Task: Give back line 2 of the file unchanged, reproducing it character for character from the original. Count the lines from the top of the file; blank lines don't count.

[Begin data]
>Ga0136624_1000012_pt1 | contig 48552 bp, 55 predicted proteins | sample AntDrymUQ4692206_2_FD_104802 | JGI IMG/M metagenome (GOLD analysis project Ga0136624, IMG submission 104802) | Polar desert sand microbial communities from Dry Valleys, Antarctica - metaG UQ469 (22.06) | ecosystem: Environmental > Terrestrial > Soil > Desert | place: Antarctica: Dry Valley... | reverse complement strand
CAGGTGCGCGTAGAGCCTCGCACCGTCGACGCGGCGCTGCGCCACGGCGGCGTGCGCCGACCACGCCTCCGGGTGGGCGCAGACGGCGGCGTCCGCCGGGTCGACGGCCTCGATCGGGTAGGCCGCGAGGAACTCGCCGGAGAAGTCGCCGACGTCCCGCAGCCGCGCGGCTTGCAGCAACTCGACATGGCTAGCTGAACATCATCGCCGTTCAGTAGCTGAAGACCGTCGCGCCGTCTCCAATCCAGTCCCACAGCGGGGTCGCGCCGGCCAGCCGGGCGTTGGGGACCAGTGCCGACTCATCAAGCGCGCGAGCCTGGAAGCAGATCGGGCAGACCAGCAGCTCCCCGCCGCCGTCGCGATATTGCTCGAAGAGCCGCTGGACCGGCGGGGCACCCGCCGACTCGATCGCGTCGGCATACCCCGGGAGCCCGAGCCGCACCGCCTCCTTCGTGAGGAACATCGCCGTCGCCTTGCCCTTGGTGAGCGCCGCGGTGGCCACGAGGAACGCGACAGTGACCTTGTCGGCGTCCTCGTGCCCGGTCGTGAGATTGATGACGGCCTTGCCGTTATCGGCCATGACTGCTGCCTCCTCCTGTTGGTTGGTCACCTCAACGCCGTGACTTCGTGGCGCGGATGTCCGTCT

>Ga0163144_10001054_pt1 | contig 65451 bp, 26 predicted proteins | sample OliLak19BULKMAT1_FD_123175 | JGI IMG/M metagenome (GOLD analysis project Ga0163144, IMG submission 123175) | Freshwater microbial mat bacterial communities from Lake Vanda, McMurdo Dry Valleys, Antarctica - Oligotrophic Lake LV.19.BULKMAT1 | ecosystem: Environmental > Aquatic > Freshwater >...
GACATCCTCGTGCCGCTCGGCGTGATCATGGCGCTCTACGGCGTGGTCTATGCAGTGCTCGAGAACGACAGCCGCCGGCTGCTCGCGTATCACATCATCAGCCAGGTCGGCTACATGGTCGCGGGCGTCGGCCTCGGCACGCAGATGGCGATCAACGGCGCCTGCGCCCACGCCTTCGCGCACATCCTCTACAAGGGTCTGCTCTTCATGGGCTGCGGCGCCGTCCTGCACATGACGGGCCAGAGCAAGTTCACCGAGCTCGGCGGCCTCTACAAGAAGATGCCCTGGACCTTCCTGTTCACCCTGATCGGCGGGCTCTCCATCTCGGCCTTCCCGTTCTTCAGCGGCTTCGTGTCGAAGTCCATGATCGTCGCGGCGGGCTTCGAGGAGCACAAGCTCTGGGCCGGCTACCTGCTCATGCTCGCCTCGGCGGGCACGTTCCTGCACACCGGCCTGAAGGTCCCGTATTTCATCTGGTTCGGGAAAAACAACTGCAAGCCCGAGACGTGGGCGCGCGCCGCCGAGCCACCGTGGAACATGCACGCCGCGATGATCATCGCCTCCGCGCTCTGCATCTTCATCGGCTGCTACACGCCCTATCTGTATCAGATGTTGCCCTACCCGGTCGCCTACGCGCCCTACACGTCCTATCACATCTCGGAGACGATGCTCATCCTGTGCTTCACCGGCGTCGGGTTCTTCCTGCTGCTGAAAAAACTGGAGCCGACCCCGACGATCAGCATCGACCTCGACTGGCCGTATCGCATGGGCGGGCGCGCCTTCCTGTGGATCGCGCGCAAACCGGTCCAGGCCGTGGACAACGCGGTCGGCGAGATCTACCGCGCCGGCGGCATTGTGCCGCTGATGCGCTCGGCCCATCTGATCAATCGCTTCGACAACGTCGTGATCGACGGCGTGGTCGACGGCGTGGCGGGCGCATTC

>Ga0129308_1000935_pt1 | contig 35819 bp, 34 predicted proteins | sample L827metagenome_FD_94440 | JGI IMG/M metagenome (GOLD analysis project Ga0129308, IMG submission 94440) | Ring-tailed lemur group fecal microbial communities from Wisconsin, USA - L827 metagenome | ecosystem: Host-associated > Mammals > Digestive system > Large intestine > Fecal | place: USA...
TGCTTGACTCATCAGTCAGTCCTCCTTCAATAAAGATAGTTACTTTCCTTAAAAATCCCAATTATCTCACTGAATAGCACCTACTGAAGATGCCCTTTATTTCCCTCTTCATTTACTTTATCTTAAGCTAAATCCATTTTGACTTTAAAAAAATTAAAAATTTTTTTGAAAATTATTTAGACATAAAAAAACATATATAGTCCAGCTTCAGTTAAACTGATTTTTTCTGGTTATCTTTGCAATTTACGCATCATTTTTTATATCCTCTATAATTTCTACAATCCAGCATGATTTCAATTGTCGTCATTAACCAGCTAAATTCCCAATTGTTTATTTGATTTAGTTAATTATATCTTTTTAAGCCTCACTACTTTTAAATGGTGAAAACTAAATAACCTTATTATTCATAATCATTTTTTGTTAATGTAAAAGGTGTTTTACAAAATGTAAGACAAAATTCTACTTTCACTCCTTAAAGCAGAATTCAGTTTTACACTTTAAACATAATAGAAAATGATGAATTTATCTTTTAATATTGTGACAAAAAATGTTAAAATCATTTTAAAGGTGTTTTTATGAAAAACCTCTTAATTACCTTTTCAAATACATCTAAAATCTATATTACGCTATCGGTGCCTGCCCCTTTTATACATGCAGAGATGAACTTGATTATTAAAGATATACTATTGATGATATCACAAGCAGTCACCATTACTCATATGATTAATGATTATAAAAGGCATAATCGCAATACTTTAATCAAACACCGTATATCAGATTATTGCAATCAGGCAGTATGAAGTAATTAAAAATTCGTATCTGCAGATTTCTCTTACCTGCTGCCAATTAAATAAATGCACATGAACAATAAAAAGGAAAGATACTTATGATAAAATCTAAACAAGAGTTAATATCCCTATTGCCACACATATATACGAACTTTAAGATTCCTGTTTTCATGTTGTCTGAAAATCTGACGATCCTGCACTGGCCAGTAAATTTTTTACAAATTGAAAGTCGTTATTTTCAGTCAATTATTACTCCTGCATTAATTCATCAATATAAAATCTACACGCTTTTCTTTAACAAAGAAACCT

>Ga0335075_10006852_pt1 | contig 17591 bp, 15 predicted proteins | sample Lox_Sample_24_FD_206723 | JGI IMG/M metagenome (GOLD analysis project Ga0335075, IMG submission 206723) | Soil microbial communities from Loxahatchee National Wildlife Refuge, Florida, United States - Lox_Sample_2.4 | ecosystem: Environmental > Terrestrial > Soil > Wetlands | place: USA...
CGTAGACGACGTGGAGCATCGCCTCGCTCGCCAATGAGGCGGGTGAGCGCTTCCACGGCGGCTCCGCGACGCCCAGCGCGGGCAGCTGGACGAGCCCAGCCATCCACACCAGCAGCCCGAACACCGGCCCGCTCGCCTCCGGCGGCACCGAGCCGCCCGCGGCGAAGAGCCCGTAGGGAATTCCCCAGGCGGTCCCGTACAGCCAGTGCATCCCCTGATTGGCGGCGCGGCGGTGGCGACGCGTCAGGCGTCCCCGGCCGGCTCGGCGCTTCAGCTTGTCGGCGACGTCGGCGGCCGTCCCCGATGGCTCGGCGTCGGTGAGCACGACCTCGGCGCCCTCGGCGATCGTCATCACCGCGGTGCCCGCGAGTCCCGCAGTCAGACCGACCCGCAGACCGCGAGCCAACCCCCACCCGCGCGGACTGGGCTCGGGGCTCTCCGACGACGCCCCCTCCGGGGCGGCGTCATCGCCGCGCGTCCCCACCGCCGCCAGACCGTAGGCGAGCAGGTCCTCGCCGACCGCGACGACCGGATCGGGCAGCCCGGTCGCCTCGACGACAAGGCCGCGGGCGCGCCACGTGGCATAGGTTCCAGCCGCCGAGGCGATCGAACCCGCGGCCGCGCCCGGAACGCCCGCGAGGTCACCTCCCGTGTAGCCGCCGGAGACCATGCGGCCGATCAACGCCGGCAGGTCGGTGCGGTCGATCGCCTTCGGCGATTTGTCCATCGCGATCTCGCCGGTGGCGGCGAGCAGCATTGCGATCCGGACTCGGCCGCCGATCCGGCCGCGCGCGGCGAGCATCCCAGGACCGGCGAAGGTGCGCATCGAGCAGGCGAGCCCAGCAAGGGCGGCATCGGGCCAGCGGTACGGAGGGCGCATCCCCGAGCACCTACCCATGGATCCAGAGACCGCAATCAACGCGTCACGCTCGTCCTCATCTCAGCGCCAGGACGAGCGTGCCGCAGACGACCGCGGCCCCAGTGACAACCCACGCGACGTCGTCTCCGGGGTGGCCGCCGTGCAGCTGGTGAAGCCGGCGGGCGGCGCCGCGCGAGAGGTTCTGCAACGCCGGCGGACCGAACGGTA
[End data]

CAGGTGCGCGTAGAGCCTCGCACCGTCGACGCGGCGCTGCGCCACGGCGGCGTGCGCCGACCACGCCTCCGGGTGGGCGCAGACGGCGGCGTCCGCCGGGTCGACGGCCTCGATCGGGTAGGCCGCGAGGAACTCGCCGGAGAAGTCGCCGACGTCCCGCAGCCGCGCGGCTTGCAGCAACTCGACATGGCTAGCTGAACATCATCGCCGTTCAGTAGCTGAAGACCGTCGCGCCGTCTCCAATCCAGTCCCACAGCGGGGTCGCGCCGGCCAGCCGGGCGTTGGGGACCAGTGCCGACTCATCAAGCGCGCGAGCCTGGAAGCAGATCGGGCAGACCAGCAGCTCCCCGCCGCCGTCGCGATATTGCTCGAAGAGCCGCTGGACCGGCGGGGCACCCGCCGACTCGATCGCGTCGGCATACCCCGGGAGCCCGAGCCGCACCGCCTCCTTCGTGAGGAACATCGCCGTCGCCTTGCCCTTGGTGAGCGCCGCGGTGGCCACGAGGAACGCGACAGTGACCTTGTCGGCGTCCTCGTGCCCGGTCGTGAGATTGATGACGGCCTTGCCGTTATCGGCCATGACTGCTGCCTCCTCCTGTTGGTTGGTCACCTCAACGCCGTGACTTCGTGGCGCGGATGTCCGTCT